Carrot, parsnip and beetroot seeds benefit hugely from regular irrigation when they are germinating as do the plants in the early stages of growth. Germination is more even and plant establishment much faster, leading also to fewer losses from slug/snail damage. (I would still recommend sprinkling a few slug pellets prior to germination, but cover with fleece to keep the birds away).
For those of you looking for a complete drip irrigation kit to get started, I would highly recommend the RainBird kits.
They are very simple to set up and made from high quality rubber and other materials. They aren’t very expensive and if you don’t have much experience with drip irrigation kits then this is perfect for beginners.
Beetroots can be harvested earlier and will yield much more with continued irrigation, without any loss of quality. Early sown crops will get very large if left in, so a succession of sowings is needed if you like small beetroots.
Although yield is heavier in carrots and parsnips which continue to be watered, there is a loss of skin quality, an increase in splitting and a reduction in root length when watered in accordance with our trial specs (Once every 5 days).
In well drained soils continued watering is probably beneficial, but my recommendation would be to try 2 days watering every 2 weeks – a heavy enough application to really soak in, but without the waterlogging associated with more frequent irrigation.
As an alternative to seephose, use drippers spaced about 30cm (12″) apart. Turn the irrigation on to see where the wet patches are.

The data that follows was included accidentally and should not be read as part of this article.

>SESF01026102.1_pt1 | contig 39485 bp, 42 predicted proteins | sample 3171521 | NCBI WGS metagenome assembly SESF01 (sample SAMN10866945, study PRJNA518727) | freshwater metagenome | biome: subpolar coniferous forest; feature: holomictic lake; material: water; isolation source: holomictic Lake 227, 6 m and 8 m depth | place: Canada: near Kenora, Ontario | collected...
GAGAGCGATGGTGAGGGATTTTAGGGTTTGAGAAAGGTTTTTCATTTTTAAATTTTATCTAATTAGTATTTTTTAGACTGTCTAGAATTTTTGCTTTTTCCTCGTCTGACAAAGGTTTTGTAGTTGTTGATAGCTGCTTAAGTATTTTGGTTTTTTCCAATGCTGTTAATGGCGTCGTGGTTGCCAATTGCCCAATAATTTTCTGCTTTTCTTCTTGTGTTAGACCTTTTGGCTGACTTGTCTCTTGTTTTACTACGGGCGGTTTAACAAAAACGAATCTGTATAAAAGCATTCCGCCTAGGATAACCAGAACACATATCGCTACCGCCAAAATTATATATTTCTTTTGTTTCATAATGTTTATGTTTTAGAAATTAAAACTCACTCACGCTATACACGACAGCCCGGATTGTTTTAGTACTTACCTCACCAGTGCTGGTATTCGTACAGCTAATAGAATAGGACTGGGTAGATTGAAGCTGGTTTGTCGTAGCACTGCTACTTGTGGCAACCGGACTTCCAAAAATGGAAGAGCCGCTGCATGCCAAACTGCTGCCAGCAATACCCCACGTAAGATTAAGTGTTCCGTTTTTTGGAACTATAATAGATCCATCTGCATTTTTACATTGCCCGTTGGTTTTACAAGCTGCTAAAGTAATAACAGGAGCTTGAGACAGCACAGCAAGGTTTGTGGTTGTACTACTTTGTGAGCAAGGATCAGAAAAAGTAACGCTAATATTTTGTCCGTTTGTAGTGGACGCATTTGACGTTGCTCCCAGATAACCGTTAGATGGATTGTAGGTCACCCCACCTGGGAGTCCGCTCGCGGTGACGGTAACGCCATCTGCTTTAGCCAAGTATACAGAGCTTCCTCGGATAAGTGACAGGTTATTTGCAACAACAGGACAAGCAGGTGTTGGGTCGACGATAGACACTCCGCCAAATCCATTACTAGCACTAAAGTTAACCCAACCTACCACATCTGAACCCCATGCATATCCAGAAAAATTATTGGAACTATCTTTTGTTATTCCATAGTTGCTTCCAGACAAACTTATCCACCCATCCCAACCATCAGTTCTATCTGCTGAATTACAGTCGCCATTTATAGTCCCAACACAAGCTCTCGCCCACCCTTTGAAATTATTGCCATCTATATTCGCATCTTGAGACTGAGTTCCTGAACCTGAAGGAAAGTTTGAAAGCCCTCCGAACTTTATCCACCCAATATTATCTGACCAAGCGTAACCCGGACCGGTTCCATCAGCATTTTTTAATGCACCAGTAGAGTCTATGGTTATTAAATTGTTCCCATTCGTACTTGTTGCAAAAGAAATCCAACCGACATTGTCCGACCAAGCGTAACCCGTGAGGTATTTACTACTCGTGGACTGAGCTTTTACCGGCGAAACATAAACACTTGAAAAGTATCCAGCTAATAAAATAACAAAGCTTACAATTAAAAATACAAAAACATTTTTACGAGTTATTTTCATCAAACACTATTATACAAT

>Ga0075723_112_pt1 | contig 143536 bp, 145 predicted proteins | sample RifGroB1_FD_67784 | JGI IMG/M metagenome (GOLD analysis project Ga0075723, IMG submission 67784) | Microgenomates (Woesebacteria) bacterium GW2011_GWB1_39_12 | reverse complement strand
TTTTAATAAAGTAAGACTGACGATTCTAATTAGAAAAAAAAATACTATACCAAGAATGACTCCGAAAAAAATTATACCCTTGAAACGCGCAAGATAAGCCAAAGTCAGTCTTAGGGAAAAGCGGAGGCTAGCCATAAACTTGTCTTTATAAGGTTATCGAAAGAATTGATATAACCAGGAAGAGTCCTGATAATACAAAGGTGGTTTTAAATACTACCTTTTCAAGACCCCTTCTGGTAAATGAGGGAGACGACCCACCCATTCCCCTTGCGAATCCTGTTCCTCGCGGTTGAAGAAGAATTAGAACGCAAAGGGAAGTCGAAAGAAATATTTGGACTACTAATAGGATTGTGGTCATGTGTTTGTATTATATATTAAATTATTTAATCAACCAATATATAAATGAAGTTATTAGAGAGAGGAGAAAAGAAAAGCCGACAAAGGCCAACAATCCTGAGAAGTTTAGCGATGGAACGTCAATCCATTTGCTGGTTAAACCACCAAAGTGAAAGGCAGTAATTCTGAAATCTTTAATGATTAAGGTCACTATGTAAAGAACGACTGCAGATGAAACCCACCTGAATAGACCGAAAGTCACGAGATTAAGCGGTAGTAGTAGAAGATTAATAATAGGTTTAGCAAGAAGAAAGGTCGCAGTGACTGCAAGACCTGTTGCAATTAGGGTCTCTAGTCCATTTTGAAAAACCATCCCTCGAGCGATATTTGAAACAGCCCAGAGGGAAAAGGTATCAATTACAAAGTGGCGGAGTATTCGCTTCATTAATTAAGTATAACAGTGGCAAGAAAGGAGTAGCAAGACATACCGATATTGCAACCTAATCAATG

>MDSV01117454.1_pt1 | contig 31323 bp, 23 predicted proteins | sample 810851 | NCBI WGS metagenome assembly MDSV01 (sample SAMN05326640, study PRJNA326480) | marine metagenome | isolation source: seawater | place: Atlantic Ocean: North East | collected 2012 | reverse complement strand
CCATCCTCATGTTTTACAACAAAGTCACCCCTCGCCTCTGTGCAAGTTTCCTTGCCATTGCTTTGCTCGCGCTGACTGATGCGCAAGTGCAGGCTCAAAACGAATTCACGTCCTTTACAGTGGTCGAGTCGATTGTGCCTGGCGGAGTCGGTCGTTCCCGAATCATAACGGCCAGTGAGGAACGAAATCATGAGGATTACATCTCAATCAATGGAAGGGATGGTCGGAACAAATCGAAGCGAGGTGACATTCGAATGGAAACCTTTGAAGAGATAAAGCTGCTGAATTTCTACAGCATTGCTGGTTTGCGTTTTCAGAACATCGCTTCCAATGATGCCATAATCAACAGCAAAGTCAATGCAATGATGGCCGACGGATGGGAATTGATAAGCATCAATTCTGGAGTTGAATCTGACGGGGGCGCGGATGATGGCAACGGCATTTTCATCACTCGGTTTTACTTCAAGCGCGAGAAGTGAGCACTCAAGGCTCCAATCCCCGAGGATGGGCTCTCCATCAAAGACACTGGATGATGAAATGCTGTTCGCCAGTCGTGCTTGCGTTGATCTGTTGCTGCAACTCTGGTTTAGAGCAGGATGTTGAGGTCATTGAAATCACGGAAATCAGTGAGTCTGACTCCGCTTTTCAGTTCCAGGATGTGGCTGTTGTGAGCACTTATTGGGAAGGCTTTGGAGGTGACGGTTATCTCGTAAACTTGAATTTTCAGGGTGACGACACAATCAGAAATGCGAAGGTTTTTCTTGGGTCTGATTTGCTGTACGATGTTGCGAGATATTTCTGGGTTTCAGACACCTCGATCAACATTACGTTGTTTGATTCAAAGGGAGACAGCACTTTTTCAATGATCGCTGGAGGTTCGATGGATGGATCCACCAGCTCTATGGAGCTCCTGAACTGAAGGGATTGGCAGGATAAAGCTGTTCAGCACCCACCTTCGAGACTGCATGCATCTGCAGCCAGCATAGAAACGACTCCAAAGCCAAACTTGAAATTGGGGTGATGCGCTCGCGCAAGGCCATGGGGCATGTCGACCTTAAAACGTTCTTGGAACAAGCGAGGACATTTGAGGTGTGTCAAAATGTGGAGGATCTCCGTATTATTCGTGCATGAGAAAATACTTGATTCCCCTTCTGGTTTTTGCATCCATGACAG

One of my favorite new attachments this past summer has been the new metal garden hose which you can use with your drip systems. What I seem to like most about these new metal garden hoses is that they are very durable and the summer sun heats them up quickly to get the warm water on your plants.
It’s important to remember when using any garden hose or irrigation kit that you need to properly maintain it. Caring for you tools and plants is a full time job and if you take even a day off, everything can get ruined pretty quickly.
Using a broom handle make a shallow depression in each wet patch and sow 4 or 5 seeds in it. As the plants grow pull the biggest root to eat, but leave the smaller ones to grow on in the extra space created. Weeds are easier to hoe out as you can hoe both ways.
Water usage is reduced. The plant tops and roots spread to catch the light and water, so yields don’t suffer much. I have done this with beetroots and it has worked really well.
I will try carrots and parsnips next year, but think pulling them one at a time may be more challenging.